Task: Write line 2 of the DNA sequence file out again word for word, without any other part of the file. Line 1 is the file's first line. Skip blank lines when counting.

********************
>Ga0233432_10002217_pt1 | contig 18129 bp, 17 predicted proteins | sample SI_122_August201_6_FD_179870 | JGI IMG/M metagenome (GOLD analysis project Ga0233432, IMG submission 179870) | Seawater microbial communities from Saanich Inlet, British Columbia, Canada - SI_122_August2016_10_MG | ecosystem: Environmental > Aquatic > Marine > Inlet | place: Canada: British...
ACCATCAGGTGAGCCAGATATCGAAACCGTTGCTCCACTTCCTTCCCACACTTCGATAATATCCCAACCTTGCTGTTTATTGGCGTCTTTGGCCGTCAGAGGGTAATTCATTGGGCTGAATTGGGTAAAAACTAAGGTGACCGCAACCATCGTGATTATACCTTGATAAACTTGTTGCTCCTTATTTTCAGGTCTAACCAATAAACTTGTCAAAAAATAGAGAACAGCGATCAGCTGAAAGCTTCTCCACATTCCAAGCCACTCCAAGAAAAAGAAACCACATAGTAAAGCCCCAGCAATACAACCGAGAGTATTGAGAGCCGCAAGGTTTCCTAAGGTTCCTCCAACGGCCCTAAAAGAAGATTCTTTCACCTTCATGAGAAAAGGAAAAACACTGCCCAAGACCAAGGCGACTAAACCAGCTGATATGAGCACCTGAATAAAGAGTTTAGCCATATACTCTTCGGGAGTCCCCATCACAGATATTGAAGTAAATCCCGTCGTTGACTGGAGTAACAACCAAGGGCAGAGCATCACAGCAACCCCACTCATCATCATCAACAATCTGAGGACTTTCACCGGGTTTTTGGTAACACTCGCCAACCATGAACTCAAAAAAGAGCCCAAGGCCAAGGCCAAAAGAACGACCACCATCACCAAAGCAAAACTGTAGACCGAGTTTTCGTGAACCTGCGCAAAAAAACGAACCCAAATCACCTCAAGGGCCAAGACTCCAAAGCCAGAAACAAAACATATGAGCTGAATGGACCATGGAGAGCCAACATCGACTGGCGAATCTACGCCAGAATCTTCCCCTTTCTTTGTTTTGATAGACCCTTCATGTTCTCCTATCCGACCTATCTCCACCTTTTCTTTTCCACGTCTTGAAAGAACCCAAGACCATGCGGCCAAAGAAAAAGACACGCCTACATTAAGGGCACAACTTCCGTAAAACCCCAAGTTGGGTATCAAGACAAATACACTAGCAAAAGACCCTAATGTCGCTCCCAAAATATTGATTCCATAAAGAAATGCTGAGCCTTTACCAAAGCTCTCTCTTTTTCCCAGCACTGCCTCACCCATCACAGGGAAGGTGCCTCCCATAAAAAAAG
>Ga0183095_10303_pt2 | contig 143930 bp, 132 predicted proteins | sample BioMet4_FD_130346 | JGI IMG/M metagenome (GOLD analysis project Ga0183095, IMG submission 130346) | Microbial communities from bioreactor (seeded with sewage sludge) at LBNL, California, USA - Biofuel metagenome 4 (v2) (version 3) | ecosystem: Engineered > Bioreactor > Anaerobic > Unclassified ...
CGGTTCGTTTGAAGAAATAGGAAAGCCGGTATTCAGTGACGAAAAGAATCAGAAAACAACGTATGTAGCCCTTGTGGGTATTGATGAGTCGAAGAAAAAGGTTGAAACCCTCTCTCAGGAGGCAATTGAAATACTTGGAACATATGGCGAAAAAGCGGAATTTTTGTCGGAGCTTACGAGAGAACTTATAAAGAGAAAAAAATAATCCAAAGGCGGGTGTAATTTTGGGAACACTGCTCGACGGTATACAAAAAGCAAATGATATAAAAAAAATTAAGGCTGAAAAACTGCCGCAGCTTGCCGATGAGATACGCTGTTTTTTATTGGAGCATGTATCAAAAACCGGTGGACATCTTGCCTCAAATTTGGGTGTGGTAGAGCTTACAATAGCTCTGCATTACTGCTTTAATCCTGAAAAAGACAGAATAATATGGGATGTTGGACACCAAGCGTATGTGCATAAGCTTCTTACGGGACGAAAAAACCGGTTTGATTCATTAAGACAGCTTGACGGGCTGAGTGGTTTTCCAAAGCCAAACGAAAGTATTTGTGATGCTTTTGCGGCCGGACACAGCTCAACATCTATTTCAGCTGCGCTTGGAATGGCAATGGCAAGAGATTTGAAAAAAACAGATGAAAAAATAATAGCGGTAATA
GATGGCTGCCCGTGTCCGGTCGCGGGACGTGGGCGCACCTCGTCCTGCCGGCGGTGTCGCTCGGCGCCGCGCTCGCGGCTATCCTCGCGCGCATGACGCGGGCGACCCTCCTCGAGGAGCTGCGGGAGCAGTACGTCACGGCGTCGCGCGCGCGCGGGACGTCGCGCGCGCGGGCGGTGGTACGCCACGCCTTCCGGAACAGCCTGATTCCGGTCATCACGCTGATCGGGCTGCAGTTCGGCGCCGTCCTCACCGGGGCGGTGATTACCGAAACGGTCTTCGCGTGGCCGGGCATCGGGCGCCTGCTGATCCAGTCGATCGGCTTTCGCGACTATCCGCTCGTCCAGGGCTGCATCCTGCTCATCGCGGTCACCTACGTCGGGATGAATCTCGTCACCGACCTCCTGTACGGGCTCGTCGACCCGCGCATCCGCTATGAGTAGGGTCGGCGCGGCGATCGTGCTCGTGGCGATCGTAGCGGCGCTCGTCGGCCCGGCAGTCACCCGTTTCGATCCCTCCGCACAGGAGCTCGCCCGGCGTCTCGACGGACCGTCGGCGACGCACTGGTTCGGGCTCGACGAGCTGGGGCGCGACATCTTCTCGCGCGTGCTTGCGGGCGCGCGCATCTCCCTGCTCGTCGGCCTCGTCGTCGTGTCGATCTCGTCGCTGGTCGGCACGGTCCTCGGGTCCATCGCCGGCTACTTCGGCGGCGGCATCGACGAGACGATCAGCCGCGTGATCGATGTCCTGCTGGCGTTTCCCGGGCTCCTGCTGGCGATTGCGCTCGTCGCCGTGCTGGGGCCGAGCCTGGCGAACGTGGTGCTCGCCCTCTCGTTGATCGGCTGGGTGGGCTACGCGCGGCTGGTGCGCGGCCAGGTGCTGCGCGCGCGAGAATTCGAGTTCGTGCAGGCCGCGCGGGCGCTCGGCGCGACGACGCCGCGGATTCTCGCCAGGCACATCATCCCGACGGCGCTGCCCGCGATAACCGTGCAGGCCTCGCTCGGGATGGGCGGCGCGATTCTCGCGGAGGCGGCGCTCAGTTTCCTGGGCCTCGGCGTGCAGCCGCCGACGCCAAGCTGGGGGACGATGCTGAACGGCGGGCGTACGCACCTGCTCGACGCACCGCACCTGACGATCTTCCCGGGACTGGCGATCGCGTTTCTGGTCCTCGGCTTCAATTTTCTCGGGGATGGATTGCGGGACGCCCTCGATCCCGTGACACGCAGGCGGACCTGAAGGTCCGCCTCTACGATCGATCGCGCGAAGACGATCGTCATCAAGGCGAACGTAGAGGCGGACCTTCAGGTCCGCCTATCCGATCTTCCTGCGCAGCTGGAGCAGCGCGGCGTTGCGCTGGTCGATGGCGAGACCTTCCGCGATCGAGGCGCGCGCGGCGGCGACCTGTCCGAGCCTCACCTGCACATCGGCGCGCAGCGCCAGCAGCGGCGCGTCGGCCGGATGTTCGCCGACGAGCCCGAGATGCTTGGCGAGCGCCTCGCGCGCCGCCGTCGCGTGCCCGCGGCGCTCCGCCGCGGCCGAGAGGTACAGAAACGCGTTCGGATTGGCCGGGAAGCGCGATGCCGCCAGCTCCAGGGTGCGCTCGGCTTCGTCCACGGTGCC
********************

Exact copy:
ACCATCAGGTGAGCCAGATATCGAAACCGTTGCTCCACTTCCTTCCCACACTTCGATAATATCCCAACCTTGCTGTTTATTGGCGTCTTTGGCCGTCAGAGGGTAATTCATTGGGCTGAATTGGGTAAAAACTAAGGTGACCGCAACCATCGTGATTATACCTTGATAAACTTGTTGCTCCTTATTTTCAGGTCTAACCAATAAACTTGTCAAAAAATAGAGAACAGCGATCAGCTGAAAGCTTCTCCACATTCCAAGCCACTCCAAGAAAAAGAAACCACATAGTAAAGCCCCAGCAATACAACCGAGAGTATTGAGAGCCGCAAGGTTTCCTAAGGTTCCTCCAACGGCCCTAAAAGAAGATTCTTTCACCTTCATGAGAAAAGGAAAAACACTGCCCAAGACCAAGGCGACTAAACCAGCTGATATGAGCACCTGAATAAAGAGTTTAGCCATATACTCTTCGGGAGTCCCCATCACAGATATTGAAGTAAATCCCGTCGTTGACTGGAGTAACAACCAAGGGCAGAGCATCACAGCAACCCCACTCATCATCATCAACAATCTGAGGACTTTCACCGGGTTTTTGGTAACACTCGCCAACCATGAACTCAAAAAAGAGCCCAAGGCCAAGGCCAAAAGAACGACCACCATCACCAAAGCAAAACTGTAGACCGAGTTTTCGTGAACCTGCGCAAAAAAACGAACCCAAATCACCTCAAGGGCCAAGACTCCAAAGCCAGAAACAAAACATATGAGCTGAATGGACCATGGAGAGCCAACATCGACTGGCGAATCTACGCCAGAATCTTCCCCTTTCTTTGTTTTGATAGACCCTTCATGTTCTCCTATCCGACCTATCTCCACCTTTTCTTTTCCACGTCTTGAAAGAACCCAAGACCATGCGGCCAAAGAAAAAGACACGCCTACATTAAGGGCACAACTTCCGTAAAACCCCAAGTTGGGTATCAAGACAAATACACTAGCAAAAGACCCTAATGTCGCTCCCAAAATATTGATTCCATAAAGAAATGCTGAGCCTTTACCAAAGCTCTCTCTTTTTCCCAGCACTGCCTCACCCATCACAGGGAAGGTGCCTCCCATAAAAAAAG